FRANCIS G. MARTIN, Appellant v. * UNITED STATES OF AMERICA, UNITED STATES COURT OF APPEALS FOR THE THIRD CIRCUIT, No. 06-1733, Filed: November 14, 2006
FRANCIS G. MARTIN, Appellant v. * UNITED STATES OF AMERICA
UNITED STATES COURT OF APPEALS FOR THE THIRD CIRCUIT
Filed: November 14, 2006
* ═ (Amended per Clerk's order of 6/20/06)
On Appeal From the United States District Court
For the District of New Jersey
(D.C. Civ. No. 05-cv-3729)
District Judge: Freda L. Wolfson
Submitted Under Third Circuit LAR 34.1(a)
August 2, 2006
Before: RENDELL, AMBRO and ROTH, Circuit Judges
(Filed: November 14, 2006)
Francis Martin appeals the dismissal of his civil rights complaint and mandamus petition by the United States District Court for the District of New Jersey. For the reasons below, we will affirm the District Court's judgment.
On July 25, 2005, Martin filed a civil rights complaint against defendant Pamela Logan, an appeals officer for the Internal Revenue Service (IRS). 1 Martin alleged that Logan denied him due process by refusing to afford him a face-to-face Collection Due Process (CDP) hearing, pursuant to 26 U.S.C. ╖ 6330, relating to certain outstanding and unpaid income tax obligations. Martin also sought mandamus relief, pursuant to 28 U.S.C. ╖ 1361, asking the District Court to order Logan to provide a face-to-face CDP hearing. Logan filed a motion to dismiss arguing that the District Court lacked jurisdiction to consider Martin's civil rights claims and that Martin was not entitled to mandamus relief. The District Court granted Logan's motion and dismissed Martin's complaint.
1 ═ Pursuant to this court's order entered June 20, 2006, the United States of America has been substituted as appellee in this matter.
We have appellate jurisdiction pursuant to 28 U.S.C. ╖ 1291. We exercise plenary review over a District Court's decision to grant a motion to dismiss. See Gould Elec. Inc. v. United States , 220 F.3d 169, 176 (3d Cir. 2000).
Martin argues the District Court erred in failing to require Logan to provide a face-to-face CDP hearing. For substantially the reasons given by the District Court, we agree that Martin is not entitled to mandamus relief. 2 A writ of mandamus is a drastic remedy that should only be granted in extraordinary situations. See In re Nwanze , 242 F.3d 521, 524 (3d Cir. 2001). A petitioner seeking such relief must show that he has "no other adequate means to attain the desired result" and that his right to issuance of the writ is "clear and indisputable." Id . (internal quotation marks omitted).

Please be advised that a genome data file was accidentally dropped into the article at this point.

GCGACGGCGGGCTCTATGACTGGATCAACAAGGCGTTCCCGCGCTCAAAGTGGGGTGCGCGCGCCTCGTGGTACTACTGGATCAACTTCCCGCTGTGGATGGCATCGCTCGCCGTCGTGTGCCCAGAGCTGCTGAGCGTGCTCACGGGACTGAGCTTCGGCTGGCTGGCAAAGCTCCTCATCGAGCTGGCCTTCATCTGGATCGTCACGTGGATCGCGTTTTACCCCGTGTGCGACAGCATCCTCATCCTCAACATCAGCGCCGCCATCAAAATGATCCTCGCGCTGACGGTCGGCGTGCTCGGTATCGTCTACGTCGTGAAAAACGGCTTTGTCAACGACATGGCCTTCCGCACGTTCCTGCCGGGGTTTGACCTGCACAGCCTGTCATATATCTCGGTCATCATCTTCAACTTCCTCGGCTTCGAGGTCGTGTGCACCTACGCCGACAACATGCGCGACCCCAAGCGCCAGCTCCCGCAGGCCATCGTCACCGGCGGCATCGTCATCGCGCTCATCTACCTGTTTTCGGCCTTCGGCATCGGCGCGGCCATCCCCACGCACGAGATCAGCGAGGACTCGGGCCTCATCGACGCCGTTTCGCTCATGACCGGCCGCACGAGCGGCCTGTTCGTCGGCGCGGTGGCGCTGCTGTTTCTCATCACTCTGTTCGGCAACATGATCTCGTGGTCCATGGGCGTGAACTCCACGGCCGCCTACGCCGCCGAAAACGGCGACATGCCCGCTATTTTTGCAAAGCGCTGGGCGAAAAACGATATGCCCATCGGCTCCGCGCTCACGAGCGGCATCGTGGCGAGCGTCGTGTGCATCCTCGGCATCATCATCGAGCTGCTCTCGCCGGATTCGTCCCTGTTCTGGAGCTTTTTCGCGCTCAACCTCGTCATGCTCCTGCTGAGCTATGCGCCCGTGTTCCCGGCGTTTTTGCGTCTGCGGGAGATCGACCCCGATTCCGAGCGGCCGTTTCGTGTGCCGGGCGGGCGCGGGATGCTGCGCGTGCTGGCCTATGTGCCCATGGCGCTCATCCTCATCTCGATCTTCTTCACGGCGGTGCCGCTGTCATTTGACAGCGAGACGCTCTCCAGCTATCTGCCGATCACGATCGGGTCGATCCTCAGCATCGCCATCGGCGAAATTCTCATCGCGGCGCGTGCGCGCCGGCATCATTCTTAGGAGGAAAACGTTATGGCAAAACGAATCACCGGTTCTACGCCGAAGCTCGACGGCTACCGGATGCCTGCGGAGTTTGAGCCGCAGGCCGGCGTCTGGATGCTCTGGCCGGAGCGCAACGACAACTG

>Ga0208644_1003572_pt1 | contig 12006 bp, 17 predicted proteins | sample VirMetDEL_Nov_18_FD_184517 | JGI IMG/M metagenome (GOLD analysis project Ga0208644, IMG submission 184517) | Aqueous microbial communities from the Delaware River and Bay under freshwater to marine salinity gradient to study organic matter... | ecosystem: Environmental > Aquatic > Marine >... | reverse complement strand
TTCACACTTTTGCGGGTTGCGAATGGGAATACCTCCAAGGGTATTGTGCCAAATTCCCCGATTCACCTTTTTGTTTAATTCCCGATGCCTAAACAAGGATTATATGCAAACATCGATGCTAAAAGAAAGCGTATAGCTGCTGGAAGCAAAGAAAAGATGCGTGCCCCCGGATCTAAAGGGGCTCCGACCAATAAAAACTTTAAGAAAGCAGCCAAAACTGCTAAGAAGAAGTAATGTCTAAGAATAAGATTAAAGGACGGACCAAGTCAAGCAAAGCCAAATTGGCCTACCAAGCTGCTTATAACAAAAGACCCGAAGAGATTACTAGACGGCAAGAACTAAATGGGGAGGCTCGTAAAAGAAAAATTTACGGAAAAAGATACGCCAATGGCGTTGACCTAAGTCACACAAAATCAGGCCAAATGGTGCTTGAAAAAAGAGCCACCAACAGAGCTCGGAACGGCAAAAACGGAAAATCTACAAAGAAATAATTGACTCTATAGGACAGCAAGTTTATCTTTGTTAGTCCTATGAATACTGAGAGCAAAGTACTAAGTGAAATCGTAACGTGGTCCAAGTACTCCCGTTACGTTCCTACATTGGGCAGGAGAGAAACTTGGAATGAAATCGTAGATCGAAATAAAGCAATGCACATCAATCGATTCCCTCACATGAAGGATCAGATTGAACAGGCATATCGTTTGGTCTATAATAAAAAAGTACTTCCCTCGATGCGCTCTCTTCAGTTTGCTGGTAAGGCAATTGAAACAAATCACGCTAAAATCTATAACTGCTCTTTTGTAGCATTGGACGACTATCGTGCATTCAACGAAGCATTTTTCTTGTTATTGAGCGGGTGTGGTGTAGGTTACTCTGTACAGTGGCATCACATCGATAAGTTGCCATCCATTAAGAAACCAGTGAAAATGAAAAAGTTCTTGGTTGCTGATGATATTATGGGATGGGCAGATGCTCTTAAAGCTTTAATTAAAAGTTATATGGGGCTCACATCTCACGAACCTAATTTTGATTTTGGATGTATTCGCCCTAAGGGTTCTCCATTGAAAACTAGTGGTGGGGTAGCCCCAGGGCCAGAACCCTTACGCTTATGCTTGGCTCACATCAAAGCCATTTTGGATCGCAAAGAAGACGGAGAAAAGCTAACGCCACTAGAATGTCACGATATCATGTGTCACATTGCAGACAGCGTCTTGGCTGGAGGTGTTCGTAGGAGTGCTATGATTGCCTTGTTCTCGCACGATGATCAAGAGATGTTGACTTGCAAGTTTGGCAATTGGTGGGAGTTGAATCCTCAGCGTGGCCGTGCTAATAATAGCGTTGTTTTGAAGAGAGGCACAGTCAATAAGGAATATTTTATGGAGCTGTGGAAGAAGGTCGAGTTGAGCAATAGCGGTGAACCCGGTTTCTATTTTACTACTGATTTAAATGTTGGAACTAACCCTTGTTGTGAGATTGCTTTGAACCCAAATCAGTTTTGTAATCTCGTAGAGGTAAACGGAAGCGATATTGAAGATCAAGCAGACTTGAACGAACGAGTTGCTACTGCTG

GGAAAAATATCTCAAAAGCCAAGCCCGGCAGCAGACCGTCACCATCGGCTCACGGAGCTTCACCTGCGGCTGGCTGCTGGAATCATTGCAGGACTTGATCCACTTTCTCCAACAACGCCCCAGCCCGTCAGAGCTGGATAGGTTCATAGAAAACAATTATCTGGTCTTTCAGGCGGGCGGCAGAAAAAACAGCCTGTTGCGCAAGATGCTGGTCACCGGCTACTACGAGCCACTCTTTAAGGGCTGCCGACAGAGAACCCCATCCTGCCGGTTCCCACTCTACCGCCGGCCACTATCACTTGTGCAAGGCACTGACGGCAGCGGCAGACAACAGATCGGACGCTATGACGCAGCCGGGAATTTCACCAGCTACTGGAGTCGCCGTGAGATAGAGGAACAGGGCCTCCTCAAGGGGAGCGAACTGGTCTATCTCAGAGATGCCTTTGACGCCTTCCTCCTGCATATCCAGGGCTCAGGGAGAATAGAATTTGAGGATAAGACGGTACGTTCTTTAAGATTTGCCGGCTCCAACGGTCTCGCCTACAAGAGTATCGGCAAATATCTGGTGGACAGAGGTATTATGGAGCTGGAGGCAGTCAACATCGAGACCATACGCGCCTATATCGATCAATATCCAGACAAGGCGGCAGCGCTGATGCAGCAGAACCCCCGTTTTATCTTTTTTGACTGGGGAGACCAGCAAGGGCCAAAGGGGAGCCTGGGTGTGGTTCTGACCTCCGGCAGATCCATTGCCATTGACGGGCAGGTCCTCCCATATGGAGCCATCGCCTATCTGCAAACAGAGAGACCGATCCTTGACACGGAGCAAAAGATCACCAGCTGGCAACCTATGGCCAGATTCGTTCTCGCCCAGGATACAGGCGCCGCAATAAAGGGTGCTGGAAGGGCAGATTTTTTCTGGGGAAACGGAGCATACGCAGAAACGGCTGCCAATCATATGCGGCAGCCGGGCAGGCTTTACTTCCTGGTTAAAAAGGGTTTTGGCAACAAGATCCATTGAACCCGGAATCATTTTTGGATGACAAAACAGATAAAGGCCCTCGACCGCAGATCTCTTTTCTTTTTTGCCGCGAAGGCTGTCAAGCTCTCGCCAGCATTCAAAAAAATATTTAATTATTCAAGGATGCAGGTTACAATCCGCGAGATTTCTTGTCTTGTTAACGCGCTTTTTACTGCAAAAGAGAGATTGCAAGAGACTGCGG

2 ═ The District Court also held that Martin's civil rights claims were barred by sovereign immunity. In this appeal, Martin disclaims any reliance on anything other than mandamus. See Br. 1. Accordingly, we need not, and do not, reach the applicability of sovereign immunity to civil rights-type claims against the IRS. We note that mandamus claims such as Martin's are not barred by sovereign immunity. See Georges v. Quinn, 853 F.2d 994, 995 (1 st Cir. 1988) (per curiam).
In this case, Martin cannot show that he has a clear and indisputable right to a face-to-face CDP hearing. A CDP hearing under ╖ 6330(b) is an informal proceeding. The treasury regulations for ╖ 6330(b) provide that "[a] CDP hearing may, but is not required to, consist of a face-to-face meeting, one or more written or oral communications ... or some combination thereof." Treas. Reg. ╖ 301.6330-1(d)(2)(Q & A-D6); see also Kindred v. Comm'r of Internal Revenue , 454 F.3d 688, 691 n.7 (7 th Cir. 2006). Thus, it is clear that Martin is not guaranteed nor entitled to a face-to-face CDP hearing. This is not an "extraordinary" situation that warrants issuance of a writ of mandamus. Accordingly, the District Court did not err in dismissing Martin's complaint and denying him mandamus relief.
For the foregoing reasons, we will affirm the judgment of the District Court.